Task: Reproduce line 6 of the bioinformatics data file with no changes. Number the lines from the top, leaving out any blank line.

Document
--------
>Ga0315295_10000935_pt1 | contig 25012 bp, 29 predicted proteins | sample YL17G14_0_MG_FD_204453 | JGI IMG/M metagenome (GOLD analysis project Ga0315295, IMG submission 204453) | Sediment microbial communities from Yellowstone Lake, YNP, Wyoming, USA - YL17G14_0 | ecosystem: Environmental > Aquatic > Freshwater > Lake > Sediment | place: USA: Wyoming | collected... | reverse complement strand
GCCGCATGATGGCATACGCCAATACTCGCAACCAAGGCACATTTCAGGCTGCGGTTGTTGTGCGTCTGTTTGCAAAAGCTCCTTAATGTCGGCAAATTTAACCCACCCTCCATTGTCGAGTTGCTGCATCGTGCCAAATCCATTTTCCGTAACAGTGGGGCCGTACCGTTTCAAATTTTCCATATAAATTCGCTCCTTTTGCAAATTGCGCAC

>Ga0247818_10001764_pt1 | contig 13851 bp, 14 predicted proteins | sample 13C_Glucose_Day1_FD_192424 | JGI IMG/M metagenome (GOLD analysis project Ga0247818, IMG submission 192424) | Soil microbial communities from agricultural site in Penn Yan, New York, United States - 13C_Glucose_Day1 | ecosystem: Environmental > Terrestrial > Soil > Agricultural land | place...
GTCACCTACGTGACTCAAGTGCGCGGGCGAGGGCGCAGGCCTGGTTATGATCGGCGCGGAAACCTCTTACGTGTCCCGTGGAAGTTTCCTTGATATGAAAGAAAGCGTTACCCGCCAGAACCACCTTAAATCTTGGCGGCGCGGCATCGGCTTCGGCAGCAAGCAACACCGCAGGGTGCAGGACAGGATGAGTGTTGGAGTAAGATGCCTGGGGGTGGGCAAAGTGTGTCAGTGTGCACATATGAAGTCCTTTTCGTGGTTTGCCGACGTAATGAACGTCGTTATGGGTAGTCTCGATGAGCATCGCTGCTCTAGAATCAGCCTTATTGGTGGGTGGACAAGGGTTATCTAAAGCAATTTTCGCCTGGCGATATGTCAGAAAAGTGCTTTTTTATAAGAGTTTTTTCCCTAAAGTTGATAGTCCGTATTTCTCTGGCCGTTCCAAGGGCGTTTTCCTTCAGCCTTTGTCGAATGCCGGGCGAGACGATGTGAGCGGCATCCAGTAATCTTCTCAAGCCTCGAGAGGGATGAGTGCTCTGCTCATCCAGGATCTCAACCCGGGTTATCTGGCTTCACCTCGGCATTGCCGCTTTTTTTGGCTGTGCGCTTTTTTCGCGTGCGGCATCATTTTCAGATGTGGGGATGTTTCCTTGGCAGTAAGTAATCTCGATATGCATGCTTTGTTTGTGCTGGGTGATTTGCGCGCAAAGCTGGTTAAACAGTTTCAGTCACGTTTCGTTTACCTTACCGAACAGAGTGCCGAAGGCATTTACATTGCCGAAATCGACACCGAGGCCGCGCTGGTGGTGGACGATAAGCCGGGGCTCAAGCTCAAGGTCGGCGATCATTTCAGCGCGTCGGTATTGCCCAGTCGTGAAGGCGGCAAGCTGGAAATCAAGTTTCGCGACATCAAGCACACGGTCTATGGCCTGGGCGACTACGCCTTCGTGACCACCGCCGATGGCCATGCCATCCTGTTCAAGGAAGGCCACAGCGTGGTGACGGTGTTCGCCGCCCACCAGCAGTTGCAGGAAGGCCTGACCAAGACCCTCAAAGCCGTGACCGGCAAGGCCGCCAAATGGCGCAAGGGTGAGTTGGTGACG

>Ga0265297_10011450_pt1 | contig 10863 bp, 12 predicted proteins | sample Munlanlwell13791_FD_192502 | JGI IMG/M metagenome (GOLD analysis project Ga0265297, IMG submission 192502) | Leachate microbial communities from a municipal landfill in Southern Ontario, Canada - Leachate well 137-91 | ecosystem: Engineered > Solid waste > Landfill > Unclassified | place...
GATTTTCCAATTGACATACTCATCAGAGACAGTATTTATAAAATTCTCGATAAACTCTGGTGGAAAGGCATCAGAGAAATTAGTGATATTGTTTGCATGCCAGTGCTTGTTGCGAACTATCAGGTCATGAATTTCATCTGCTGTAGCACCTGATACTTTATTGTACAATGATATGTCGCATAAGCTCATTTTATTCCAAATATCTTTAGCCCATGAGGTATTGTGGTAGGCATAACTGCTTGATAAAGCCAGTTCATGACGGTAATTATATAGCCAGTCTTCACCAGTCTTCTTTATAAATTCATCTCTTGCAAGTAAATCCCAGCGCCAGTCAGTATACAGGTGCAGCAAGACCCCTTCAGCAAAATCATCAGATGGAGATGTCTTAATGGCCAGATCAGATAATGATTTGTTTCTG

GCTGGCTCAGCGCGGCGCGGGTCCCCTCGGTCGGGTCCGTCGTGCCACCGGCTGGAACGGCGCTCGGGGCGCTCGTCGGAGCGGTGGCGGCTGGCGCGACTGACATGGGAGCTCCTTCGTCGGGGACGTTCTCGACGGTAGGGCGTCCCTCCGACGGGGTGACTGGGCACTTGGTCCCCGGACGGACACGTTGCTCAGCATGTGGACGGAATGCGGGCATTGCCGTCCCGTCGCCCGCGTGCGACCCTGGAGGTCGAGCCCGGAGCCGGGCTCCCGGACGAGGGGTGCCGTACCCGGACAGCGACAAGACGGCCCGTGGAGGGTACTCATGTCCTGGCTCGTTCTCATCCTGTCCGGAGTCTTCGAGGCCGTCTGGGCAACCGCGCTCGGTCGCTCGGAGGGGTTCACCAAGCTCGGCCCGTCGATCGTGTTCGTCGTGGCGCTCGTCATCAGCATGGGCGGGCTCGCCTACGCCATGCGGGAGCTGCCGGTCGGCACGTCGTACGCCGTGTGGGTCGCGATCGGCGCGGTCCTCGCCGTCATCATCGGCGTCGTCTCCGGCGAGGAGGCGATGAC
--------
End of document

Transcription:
GATTTTCCAATTGACATACTCATCAGAGACAGTATTTATAAAATTCTCGATAAACTCTGGTGGAAAGGCATCAGAGAAATTAGTGATATTGTTTGCATGCCAGTGCTTGTTGCGAACTATCAGGTCATGAATTTCATCTGCTGTAGCACCTGATACTTTATTGTACAATGATATGTCGCATAAGCTCATTTTATTCCAAATATCTTTAGCCCATGAGGTATTGTGGTAGGCATAACTGCTTGATAAAGCCAGTTCATGACGGTAATTATATAGCCAGTCTTCACCAGTCTTCTTTATAAATTCATCTCTTGCAAGTAAATCCCAGCGCCAGTCAGTATACAGGTGCAGCAAGACCCCTTCAGCAAAATCATCAGATGGAGATGTCTTAATGGCCAGATCAGATAATGATTTGTTTCTG